Ah, looking for inspiration, are you? Have you tried checking beneath the sofa?
Ask any artist where they get their ideas from, and you’re likely to be met with something sarcastic like that, or outright horror, or a denial of the possibility that ideas could possibly be ‘located’ anywhere. They simply drift down to us from the ether of creative energy, they surge up from our subconscious, they ‘hit’ us when we’re least expecting it. We don’t find them. They find us.
Well, partly rubbish.
It’s true that ideas do seem to come from nowhere. But ideas only come to those who seek them out (most of the time), and it’s the process of searching that will always lead to inspiration. It’s about living an eventful life, it’s about reading widely. But most importantly, it’s about thinking, everywhere you go and everything you read: what can I do with this idea?
Art is what comes out the other end when you consume a calorific diet of other people’s content, and digest it properly, and it builds into a form and shape that you simply can’t keep inside you any longer.
I won’t develop that image any further.
As a person who spends a lot of time writing, it's weird taking a step back to work out where the inspiration really comes from.
Depending on the type of writing, ideas can come from all different places. But more often than not, the best ideas are formed from the act of writing itself. By picking up a pen and paper with no idea of where it's going to take you, the possibilities become endless.
Even though it may not feel like it, you often end up with so much more than you would have done if you'd just kept scrolling.
Reading books and articles, reflecting on personal experiences and taking inspiration from my own passions are always things that keep me writing. Being a person that does things - and never being afraid to try something new - allows me to create an interesting life which gives me things to write about.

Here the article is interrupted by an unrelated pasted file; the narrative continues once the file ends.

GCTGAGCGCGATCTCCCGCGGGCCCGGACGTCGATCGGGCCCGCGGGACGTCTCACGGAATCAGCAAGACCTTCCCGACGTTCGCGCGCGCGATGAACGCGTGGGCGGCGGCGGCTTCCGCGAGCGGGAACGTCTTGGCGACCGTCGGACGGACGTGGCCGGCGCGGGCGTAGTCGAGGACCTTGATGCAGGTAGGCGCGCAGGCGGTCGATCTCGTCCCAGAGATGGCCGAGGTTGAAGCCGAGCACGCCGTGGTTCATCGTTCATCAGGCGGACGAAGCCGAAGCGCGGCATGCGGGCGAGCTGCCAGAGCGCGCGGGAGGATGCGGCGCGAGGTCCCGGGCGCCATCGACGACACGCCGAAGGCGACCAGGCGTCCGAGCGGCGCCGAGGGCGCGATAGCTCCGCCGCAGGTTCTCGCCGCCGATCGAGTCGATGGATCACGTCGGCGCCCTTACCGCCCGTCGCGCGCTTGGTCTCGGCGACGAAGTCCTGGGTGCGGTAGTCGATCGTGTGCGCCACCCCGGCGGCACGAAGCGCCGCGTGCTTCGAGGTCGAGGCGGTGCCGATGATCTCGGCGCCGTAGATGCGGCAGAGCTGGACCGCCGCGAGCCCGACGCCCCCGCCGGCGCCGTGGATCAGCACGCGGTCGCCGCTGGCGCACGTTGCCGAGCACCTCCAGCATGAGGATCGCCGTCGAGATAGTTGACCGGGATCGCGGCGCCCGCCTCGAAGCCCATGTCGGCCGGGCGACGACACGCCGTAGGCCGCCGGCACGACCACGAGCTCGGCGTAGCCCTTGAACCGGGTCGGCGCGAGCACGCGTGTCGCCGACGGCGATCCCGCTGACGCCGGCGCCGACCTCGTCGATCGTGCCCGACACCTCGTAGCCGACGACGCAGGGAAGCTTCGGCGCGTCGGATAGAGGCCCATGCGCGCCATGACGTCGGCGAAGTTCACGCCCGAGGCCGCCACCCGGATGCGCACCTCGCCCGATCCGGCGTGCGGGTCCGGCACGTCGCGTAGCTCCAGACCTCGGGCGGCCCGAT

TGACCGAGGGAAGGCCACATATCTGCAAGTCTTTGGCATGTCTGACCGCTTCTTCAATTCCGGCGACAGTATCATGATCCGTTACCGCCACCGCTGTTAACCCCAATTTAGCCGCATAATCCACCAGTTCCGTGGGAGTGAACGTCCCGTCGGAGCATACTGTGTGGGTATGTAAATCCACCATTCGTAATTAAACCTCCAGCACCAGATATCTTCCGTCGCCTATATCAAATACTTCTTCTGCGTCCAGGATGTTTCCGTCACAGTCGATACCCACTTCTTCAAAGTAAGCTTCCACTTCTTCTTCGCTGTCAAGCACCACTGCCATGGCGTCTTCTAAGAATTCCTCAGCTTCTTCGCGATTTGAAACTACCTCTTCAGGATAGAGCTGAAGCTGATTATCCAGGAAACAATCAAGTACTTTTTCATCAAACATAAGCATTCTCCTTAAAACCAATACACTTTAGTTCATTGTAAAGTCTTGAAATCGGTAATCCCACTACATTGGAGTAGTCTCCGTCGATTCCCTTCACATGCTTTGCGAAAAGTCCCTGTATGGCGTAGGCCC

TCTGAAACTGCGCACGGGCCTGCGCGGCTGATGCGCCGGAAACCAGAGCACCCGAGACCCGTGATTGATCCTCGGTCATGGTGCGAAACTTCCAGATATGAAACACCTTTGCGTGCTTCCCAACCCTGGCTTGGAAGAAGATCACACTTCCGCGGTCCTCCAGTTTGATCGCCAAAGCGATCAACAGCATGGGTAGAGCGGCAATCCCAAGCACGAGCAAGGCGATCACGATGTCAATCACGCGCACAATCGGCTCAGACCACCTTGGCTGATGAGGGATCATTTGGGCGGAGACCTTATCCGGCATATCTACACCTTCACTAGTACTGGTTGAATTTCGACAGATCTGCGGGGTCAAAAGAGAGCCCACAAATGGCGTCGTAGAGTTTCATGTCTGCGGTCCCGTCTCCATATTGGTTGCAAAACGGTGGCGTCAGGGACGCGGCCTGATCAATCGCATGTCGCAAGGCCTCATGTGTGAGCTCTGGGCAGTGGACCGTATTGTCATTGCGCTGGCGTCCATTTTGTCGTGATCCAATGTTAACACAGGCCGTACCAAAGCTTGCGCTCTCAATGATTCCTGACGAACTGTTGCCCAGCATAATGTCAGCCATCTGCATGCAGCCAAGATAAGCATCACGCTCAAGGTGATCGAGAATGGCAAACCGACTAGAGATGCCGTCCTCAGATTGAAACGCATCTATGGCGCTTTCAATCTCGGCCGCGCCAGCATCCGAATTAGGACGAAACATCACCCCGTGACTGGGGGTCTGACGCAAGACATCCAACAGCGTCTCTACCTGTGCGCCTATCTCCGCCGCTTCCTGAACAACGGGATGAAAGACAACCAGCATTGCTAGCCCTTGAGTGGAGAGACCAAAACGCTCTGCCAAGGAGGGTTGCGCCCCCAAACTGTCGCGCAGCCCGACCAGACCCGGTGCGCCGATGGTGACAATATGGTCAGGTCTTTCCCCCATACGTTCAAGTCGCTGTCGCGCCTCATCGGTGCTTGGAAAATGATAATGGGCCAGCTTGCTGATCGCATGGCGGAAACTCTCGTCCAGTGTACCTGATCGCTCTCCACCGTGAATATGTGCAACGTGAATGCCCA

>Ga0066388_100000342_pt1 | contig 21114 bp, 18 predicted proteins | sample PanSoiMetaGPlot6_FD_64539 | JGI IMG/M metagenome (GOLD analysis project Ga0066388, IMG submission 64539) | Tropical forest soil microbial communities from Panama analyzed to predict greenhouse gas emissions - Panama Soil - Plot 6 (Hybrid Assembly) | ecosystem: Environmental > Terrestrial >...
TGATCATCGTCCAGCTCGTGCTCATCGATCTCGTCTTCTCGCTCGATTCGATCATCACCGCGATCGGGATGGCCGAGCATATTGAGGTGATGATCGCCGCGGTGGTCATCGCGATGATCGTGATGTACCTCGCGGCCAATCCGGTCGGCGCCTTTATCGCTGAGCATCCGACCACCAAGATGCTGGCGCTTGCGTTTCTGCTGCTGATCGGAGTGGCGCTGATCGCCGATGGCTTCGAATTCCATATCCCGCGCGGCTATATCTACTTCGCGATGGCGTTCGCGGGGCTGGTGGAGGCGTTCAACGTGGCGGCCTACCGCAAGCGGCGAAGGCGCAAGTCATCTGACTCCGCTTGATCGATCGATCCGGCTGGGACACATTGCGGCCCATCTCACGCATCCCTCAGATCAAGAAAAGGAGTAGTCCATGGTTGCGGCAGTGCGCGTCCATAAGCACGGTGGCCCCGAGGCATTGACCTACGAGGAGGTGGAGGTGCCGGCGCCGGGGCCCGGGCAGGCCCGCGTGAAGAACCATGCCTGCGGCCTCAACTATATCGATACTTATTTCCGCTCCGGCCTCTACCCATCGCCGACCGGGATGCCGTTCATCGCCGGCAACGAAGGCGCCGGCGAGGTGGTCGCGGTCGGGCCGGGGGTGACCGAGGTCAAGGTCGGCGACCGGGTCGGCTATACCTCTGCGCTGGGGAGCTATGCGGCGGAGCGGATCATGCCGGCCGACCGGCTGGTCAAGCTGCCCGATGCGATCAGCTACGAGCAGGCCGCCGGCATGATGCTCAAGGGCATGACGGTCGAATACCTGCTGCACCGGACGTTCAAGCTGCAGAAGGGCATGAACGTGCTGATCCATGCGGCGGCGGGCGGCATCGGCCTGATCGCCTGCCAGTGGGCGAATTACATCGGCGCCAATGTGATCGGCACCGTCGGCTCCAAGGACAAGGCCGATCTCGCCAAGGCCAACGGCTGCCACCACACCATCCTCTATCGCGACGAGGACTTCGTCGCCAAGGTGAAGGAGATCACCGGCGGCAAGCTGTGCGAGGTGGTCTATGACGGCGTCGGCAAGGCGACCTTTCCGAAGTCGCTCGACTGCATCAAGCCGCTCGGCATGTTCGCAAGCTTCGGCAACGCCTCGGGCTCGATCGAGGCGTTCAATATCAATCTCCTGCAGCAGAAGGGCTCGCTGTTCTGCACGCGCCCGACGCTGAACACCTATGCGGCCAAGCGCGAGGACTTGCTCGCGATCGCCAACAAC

Every night I write down a few highlights of the day, allowing me to keep my writing habit a daily ritual. Revisiting old parts of my life and thinking of all the stories I'll have to look back on in years to come will always be enough to make me bring pen to paper.
Firstly, it's important to know that people who love to write are not motivated every day and I certainly come across 'writer's block' majority of the time. Writing novels is a lengthy process and finding inspiration can sometimes be hard especially with university work, part-time jobs, hobbies and other commitments. Some days I will be in a more creative mindset than other days and that's normal.
Here are some ways that I find inspiration to write:
Inspiration is typically something that ‘strikes’ us:
Here I sit, at the water’s edge, and, suddenly (bolt-from-the-blue): it hits me.
So, what seizes us?
I meet a good mate below the concrete walkway bridging Northumberland street and Northumbria university. Stairs to this walkway are just past this spot, behind the Laing. At the top, facing the smooth-cornered skyscraper opposite, I’m handed a cigarette. In this motion something congeals— something I draw inwards.
As opposed to the token phrases and gestures (stereotypes), something here dis-joins itself from the common order: some sign of an irrevocably singular encounter.
This may only be expressed through the words we circulate, and therefore elusively, phantasmatically—
but for the work (the fragment, the novel) this is enough.